Why Biofuels Should Be a Key Part in America’s Future

Biofuels are one of the hottest environmental topics, but they aren’t anything new. When discussing these fuels, experts frequently refer to first, second-and third-generation biofuels to differentiate between more efficient and advanced ones currently in development and more traditional biofuels in use for decades.

Biofuels are increasingly being used to power vehicles around the world

First-generation biofuels are things like methanol, ethanol, biodiesel and vegetable oil, while second-generation biofuels are produced by transforming crops into liquid fuels using highly advanced chemical processes, such as mixed alcohols and biohydrogen. Third-generation, or “advanced” biofuels, are created using oil that is made from algae or closed reactors and then refined to produce conventional fuels such as ethanol, methane, biodiesel, etc.

Cleaner Air and Less Impact on Climate Change

As biofuels come from renewable materials, they have less of an impact on climate change as compared to gasoline, according to multiple studies. Ethanol in gasoline has been helping to decrease smog in major cities, keeping the air cleaner and safer to breathe. Starch-based biofuels can reduce carbon dioxide emissions by around 30- to 60-percent, as compared to gasoline, while cellulosic ethanol can lessen emissions even further, as much as 90 percent.

Reduced Danger of Environmental Disaster

Can you imagine buying one of the oceanfront Jacksonville condos in Florida, looking forward to enjoying peaceful beach strolls every morning only to find injured or killed animals and globs of oil all over the sand? Not exactly the vision of paradise you dreamed of.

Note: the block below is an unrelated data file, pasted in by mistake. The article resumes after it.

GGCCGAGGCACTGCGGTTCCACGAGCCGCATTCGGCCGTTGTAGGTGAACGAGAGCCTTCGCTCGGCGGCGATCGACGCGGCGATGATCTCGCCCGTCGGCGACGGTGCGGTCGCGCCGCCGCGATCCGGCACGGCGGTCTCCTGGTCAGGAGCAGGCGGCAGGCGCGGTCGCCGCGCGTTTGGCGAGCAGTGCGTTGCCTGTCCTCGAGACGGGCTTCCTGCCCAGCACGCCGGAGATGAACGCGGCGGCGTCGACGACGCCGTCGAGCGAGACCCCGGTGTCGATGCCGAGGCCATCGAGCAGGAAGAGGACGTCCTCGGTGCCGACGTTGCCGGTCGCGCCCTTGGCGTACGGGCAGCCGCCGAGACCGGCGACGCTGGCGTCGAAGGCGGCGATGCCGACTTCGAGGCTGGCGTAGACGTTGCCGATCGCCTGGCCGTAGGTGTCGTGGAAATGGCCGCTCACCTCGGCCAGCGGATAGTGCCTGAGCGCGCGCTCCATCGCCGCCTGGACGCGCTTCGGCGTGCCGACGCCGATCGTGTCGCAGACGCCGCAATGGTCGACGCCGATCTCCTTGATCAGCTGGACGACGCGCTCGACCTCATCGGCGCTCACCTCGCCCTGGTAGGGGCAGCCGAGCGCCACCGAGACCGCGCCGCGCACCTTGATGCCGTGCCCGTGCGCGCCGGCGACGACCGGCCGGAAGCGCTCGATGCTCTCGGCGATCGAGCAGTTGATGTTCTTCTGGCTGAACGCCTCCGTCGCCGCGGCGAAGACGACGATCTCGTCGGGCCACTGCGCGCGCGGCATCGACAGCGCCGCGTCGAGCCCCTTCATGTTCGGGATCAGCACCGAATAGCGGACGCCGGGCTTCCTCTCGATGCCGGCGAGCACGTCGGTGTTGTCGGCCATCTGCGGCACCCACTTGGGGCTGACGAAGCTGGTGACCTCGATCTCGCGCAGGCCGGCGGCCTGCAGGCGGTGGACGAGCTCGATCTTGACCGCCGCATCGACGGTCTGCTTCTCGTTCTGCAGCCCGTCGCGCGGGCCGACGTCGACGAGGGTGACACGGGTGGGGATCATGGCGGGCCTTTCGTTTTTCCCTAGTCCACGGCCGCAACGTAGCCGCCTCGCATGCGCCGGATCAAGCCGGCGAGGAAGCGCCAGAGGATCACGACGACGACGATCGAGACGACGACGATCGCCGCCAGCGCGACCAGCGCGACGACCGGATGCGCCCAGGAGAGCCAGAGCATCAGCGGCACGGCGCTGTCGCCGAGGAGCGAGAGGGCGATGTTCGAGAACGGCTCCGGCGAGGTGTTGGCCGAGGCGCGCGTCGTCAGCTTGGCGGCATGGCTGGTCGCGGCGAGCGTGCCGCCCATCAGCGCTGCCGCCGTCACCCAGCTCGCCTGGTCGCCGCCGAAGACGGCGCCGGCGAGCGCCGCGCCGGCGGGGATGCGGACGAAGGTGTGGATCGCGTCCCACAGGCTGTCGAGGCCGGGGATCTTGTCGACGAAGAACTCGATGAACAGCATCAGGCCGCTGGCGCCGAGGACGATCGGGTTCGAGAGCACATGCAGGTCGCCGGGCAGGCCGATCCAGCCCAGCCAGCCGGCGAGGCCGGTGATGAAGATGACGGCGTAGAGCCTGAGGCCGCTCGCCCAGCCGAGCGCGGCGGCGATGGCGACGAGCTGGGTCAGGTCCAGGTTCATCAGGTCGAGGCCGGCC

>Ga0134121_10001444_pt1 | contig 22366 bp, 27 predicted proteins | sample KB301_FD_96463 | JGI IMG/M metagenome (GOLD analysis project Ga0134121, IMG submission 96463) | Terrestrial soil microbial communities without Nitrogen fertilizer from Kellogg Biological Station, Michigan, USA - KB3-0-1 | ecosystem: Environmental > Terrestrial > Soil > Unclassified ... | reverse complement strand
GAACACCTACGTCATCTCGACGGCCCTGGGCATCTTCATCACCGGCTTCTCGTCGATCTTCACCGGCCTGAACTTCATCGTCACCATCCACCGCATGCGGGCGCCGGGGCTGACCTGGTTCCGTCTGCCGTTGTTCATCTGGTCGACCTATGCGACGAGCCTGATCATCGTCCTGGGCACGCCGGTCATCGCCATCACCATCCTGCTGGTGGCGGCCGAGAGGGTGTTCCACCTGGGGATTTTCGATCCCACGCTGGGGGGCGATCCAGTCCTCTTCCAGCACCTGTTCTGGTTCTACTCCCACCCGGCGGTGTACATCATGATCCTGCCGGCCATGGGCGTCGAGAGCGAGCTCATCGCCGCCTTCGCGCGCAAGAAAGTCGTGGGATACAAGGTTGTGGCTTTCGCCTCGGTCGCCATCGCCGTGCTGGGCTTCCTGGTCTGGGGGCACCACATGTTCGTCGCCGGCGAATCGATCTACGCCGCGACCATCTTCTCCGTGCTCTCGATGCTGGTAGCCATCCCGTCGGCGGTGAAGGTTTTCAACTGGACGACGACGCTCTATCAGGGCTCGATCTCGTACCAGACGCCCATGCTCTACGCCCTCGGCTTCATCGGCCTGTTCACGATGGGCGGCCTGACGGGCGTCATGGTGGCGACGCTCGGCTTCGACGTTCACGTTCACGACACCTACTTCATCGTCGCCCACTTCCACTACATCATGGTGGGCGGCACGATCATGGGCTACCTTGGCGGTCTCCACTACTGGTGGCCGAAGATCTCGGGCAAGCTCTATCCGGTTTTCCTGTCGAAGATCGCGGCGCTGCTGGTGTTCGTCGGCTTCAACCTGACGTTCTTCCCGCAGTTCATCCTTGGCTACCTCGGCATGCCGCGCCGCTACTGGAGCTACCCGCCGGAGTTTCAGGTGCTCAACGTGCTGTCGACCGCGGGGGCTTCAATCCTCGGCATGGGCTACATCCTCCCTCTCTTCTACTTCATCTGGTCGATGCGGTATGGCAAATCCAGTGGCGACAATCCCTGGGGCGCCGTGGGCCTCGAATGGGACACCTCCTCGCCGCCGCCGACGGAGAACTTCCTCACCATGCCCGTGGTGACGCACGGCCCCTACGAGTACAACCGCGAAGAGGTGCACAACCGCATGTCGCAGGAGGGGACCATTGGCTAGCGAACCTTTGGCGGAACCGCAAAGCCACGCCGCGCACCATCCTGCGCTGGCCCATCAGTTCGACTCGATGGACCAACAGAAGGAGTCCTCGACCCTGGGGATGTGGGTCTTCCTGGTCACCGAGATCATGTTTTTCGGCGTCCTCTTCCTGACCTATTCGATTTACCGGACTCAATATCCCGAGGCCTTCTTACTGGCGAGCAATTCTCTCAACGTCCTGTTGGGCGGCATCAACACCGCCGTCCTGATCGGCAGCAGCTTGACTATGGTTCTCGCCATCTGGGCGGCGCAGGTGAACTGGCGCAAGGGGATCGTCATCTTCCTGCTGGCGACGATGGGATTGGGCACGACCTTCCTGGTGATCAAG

A major benefit of using biofuels is the risk of environmental disaster is dramatically reduced. The 2010 Deepwater Horizon Spill that occurred in the Gulf of Mexico released millions of gallons of oil. It not only cost BP nearly $62 billion but caused extensive damage to wildlife and the environment. Biofuels are much safer. For example, a corn field won’t poison the ocean.

More Jobs and an Economic Boom

Numerous studies, including one conducted by the Renewable Fuels Association (RFA), have found that biofuels lead to more jobs for Americans. In 2014, the ethanol industry was responsible for nearly 84,000 direct jobs and over 295,000 indirect and induced jobs – all jobs that pay well and are non-exportable. The industry also added nearly $53 billion to the national GDP, $27 billion to the national GDP and over $10 billion in taxes, stimulating local, state and national economies.

Many experts predict that these figures will increase with significant job creation potential in biorefinery construction, operation and biomass collection. If the potential for producing cellulosic ethanol from household waste and forestry residues were utilized at commercial scale, even more jobs are likely to be added.

Energy Independence

When a nation has the land resources to grow biofuel feedstock, it is able to produce its own energy, eliminating dependence on fossil fuel resources. Considering the significant amount of conflict that tends to happen over fuel prices and supplies, this brings a net positive effect.